Ok, so that's the answer to your question, but you probably want to know why.
Ok, so why not?
Different databases might have different data, and thus need different plans.
Say you restore the WideWorldImporters database to the same server TWICE (Let's call it WWI_1 and WWI_2). You've got two identical databases. SQL Server could possibly create one ...
With a low amount of records to seek on, the optimizer is able to use the SIX_T_pathXQUERY index:
and filter on moretext with a seek predicate:
An interesting part here is that it executes the key lookup to get the path_1_id values that are not null.
Since that is a filter definition on the nonclustered xml index...
...while not being ...
There are many ways :
If you can run the query
you can use set statistics time on which will give you:
SQL Server parse and compile time:
CPU time = xx ms, elapsed time = xx ms.
If you cant run the query, then mine the plan cache to check for query compile time along with many other significant insights.
There are many other ways like profiler, ...
The question is, how can i make counting by xml as fast as counting by
Depending on how flexible you need to be with your xPath expression you could use property promotion.
create function dbo.GetSomeText(@X xml) returns varchar(8) with schemabinding as
return @X.value('(/SomeText/text())', 'varchar(8)');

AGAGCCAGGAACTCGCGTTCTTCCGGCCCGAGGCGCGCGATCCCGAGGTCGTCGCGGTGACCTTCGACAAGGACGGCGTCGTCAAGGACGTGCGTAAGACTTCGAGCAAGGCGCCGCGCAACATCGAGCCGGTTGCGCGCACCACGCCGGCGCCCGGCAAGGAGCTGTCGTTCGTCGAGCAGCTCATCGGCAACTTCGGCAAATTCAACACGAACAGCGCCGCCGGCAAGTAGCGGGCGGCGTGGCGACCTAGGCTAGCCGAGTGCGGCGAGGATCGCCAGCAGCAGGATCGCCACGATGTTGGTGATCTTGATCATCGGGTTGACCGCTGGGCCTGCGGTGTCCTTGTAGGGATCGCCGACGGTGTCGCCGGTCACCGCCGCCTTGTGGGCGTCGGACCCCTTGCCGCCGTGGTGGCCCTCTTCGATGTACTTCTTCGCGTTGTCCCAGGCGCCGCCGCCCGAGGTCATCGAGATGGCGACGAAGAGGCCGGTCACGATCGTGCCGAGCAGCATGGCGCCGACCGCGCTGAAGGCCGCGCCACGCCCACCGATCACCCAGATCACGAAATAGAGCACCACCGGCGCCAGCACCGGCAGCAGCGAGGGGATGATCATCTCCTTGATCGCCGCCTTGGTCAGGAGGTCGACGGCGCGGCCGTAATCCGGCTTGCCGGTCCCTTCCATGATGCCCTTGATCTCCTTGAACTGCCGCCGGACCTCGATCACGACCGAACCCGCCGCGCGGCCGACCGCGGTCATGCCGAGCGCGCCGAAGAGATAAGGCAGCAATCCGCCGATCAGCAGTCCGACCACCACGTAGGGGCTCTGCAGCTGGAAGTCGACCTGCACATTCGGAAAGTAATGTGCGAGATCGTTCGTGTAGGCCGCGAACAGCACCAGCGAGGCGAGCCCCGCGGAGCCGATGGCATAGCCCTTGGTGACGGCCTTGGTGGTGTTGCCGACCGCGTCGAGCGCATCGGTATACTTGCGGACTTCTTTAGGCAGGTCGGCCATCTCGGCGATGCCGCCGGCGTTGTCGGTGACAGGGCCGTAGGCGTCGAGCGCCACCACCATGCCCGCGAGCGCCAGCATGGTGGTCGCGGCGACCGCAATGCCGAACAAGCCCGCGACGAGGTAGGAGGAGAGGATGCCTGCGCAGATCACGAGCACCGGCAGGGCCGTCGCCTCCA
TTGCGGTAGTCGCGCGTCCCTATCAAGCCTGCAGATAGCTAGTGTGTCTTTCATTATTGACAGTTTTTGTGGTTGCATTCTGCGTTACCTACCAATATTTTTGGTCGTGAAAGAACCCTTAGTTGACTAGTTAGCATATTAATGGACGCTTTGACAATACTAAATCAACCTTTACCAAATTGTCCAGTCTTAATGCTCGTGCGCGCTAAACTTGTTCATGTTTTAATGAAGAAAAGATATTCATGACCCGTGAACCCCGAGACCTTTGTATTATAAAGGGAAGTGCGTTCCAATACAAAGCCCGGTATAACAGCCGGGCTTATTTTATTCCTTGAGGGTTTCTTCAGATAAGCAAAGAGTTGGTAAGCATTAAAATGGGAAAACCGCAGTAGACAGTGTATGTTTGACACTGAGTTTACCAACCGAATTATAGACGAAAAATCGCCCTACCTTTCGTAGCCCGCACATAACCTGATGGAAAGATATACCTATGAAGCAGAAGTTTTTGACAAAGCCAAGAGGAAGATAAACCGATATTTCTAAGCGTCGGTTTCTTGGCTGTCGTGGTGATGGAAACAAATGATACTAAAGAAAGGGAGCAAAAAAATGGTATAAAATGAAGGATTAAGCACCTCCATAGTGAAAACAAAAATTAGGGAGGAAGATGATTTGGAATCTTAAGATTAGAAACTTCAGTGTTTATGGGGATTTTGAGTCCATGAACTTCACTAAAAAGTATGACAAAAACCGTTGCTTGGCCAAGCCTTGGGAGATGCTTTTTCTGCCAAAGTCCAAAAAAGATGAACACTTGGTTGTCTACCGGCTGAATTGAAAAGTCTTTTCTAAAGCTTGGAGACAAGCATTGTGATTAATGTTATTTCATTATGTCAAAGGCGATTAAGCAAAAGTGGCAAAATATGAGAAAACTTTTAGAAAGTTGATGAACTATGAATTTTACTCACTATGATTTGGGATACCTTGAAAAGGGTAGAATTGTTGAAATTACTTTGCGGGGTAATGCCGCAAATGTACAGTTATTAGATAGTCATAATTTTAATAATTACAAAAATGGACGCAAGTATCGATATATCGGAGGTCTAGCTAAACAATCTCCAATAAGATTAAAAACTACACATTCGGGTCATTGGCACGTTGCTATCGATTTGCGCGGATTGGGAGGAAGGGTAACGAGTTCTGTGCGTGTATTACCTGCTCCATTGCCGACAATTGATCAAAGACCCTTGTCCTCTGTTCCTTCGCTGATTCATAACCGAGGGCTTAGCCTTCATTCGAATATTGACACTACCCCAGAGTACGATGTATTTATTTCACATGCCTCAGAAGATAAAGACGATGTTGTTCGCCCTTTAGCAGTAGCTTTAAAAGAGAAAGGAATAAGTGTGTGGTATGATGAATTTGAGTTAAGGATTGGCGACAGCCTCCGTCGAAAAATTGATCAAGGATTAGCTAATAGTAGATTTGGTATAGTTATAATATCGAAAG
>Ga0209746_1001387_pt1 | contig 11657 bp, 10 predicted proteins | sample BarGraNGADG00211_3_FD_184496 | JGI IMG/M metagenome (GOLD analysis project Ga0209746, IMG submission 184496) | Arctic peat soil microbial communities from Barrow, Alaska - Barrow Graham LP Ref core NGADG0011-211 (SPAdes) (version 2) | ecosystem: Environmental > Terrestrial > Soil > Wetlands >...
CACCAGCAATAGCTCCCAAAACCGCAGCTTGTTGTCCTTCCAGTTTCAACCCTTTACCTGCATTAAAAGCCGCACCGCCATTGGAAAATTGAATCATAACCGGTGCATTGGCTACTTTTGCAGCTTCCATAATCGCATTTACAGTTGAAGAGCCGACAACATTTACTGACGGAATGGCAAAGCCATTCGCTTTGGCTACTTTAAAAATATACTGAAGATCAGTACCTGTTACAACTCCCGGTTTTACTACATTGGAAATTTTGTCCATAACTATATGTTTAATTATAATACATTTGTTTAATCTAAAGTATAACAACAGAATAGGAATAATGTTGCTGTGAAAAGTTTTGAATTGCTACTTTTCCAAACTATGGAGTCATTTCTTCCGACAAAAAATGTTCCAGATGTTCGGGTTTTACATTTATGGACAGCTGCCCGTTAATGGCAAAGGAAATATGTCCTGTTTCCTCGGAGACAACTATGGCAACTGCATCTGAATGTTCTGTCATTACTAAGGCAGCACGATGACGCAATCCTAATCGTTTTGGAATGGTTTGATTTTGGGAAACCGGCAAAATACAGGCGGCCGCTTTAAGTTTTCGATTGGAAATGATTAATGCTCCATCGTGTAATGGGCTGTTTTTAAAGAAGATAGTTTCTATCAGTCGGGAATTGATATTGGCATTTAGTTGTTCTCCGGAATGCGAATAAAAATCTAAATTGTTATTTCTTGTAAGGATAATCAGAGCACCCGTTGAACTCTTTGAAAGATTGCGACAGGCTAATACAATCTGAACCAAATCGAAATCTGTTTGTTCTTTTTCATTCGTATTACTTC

alter table dbo.T ...
turning on optimize for ad hoc workloads will result in slight reduction in the size of the query plans in the cache
Out of the 158'997 adhoc queries in the plan cache, 126'087 have only been executed once.
I wouldn't call removing 79% of the AdHoc plans a slight reduction.
In which cases are non-parameterized, non-trivial, Adhoc query plans ...
Your index on UserID is not the optimal one for that query. It leaves the optimizer a choice of using it and needing an additional sort by CommentID or scanning the table (backwards) to get the rows already sorted by commentID and filtered on the fly by the where clause and the top operator. Although the clustered PK column is included in each nonclustered ...
I don't think that it's failing to use the index, but that it has a lot to do with a combination of factors:
number of rows in the table
number of unique values in col1
query planner tuning (seq_page_cost,random_page_cost,etc.)
It could very well be that the lowest-cost plan involves a Sequential Scan, at least for this situation.
On my machine, I get the ...
You should use pg_stat_statements.
Modify postgresql.conf as follows:
shared_preload_libraries = 'pg_stat_statements'
pg_stat_statements.track = all
track_io_timing = on
and restart PostgreSQL.
CREATE EXTENSION pg_stat_statements;
and find all the data you want in thr view pg_stat_statements.
Should SQLRaptor's answer not work out for you, one other drastic thing you can try is using the query hint FORCESEEK. This essentially forces the optimizer to always use a plan that does an index seek instead of an index scan (if possible).
One reason it's not a first go-to is because it limits the number of query plans that the optimizer can choose to ...
First of all, you can simplify the query you have. format() is not needed, among other things:
WHERE tag_ids @@ array_to_string(ARRAY (
WITH tag_ids AS (SELECT id FROM tags WHERE tag IN ('kittens', 'puppies'))
SELECT 0 WHERE NOT EXISTS (TABLE tag_ids)
For the purposes of answering, let's label these as Query A and Query B. Query A and Query B are not identical (even if they produce equivalent results).
You cannot force SQL to use a plan generated for Query B when asking it to execute Query A.
USE PLAN is for running a specific plan when multiple plans exist for a single query. https://www.brentozar....